Your cart is empty
When was the last time you listened to someone, or someone really listened to you?
This life-changing book will transform your conversations forever
As a society, we’ve forgotten how to listen. Modern life is noisy and frenetic, and technology provides constant distraction. So we tune things out or listen selectively – even to those we love most. We’ve become scared of other people’s points of view, and of silence.
Now more than ever, we need to listen to those around us. New York Times contributor Kate Murphy draws on countless conversations she has had with everyone from priests to CIA interrogators, focus group moderators to bartenders, her great-great aunt to her friend's toddler, to show how only by listening well can we truly connect with others.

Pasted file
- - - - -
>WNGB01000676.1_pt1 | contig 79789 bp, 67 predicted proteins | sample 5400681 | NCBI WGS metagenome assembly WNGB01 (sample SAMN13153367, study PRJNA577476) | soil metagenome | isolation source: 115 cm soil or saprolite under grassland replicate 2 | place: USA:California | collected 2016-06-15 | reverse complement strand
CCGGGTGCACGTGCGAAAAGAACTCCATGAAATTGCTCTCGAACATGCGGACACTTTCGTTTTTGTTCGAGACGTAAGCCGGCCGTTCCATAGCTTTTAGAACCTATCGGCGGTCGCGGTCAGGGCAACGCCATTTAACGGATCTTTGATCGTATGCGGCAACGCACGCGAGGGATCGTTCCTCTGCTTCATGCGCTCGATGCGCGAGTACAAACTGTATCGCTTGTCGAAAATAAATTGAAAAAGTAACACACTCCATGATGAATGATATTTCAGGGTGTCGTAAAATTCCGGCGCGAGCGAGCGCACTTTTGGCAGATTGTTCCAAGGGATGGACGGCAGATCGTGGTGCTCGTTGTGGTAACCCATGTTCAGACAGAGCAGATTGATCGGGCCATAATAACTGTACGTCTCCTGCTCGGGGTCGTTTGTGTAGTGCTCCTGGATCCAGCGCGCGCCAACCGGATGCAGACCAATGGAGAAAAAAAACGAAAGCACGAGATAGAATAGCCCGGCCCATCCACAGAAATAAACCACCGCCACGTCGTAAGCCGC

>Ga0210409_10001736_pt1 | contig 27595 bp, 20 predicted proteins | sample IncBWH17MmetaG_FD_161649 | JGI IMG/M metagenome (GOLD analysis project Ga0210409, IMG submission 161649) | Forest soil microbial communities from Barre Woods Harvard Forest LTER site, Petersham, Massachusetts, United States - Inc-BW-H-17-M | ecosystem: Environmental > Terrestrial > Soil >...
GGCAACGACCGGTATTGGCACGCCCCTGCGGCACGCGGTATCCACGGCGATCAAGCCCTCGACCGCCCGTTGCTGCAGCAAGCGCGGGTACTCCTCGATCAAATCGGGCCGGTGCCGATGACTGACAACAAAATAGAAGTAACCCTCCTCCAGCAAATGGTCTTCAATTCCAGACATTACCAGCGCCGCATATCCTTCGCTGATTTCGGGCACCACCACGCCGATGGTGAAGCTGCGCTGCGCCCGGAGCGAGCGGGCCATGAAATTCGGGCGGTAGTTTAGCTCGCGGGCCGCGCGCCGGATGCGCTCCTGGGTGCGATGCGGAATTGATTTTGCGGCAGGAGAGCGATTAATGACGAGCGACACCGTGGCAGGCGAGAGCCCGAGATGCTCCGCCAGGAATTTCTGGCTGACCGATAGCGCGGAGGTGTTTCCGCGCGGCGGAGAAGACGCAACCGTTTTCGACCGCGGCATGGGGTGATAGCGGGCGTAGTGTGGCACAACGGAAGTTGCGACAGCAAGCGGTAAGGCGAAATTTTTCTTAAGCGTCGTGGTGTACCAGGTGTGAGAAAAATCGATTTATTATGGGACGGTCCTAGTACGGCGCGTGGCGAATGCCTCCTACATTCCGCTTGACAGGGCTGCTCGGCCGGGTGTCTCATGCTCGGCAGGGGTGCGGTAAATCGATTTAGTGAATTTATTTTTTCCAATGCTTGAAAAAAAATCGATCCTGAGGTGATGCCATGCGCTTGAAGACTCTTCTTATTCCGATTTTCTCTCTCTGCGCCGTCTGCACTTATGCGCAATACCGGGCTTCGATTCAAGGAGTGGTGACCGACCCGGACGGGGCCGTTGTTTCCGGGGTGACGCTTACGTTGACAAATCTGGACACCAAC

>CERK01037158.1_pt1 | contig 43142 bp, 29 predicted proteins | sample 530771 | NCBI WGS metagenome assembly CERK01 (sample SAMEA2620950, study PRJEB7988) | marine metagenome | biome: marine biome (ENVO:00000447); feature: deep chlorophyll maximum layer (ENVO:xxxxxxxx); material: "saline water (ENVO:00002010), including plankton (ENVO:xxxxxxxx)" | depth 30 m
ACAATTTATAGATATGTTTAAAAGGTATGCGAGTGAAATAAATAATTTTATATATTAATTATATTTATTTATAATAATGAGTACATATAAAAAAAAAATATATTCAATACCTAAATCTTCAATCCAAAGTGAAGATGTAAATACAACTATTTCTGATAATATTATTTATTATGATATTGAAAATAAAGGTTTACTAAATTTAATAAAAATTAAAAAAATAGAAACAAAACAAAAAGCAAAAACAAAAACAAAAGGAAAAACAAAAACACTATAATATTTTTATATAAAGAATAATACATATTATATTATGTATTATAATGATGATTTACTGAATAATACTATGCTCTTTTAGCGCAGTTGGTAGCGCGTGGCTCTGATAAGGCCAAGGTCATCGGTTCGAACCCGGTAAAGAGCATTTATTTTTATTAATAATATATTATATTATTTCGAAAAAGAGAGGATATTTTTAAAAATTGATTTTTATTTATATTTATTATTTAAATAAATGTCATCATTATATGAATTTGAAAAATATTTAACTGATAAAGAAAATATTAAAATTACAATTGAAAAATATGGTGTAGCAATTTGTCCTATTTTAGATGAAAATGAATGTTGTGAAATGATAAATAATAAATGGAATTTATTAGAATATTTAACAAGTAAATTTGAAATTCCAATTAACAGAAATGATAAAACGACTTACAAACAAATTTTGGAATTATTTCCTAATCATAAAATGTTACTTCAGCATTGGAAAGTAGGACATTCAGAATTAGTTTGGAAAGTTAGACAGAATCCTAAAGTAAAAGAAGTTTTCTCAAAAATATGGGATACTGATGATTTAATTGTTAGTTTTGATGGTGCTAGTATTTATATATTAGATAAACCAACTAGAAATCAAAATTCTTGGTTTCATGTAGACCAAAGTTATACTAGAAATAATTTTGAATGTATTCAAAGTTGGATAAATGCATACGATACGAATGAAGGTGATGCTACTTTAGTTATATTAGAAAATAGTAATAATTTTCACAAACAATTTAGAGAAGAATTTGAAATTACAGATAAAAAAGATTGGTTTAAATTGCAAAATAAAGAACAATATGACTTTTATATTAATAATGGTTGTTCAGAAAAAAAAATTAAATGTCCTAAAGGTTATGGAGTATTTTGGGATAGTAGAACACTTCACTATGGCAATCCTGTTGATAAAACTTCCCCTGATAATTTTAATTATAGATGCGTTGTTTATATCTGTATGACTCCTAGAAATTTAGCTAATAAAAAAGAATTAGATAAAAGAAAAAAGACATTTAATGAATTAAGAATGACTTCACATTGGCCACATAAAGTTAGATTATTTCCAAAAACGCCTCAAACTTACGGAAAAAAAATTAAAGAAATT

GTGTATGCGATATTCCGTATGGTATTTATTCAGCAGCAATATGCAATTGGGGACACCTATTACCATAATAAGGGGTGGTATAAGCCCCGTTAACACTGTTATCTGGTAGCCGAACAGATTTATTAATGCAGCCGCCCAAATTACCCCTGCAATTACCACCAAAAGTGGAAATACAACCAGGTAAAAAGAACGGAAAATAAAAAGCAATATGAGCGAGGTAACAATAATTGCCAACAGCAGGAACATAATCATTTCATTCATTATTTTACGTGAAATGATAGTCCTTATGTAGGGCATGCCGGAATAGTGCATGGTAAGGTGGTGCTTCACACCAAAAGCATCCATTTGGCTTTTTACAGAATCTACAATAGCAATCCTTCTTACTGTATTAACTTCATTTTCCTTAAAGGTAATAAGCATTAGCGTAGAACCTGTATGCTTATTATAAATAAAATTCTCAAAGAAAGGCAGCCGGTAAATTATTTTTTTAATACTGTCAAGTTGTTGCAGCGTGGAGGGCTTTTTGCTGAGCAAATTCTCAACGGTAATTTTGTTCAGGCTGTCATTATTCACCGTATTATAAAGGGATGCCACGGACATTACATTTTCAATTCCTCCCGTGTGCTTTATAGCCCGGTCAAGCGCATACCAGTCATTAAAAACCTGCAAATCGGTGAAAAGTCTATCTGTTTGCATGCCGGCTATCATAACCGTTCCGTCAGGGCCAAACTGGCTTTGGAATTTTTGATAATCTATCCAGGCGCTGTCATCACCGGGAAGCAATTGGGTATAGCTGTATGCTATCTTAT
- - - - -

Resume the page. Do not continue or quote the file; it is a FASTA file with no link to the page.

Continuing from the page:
Listening is about curiosity and patience – about asking the right questions in the right way. Improvisational comedians and con men are much better at it than most of us. And the cleverest people can be the worst at it. Listening has the potential to transform our relationships and our working lives, improve our self-knowledge, and increase our creativity and happiness. While it may take some effort, it's a skill that can be learnt and perfected.
When all we crave is to understand and be understood, You're Not Listening shows us how.
We live in an age of perfectionism.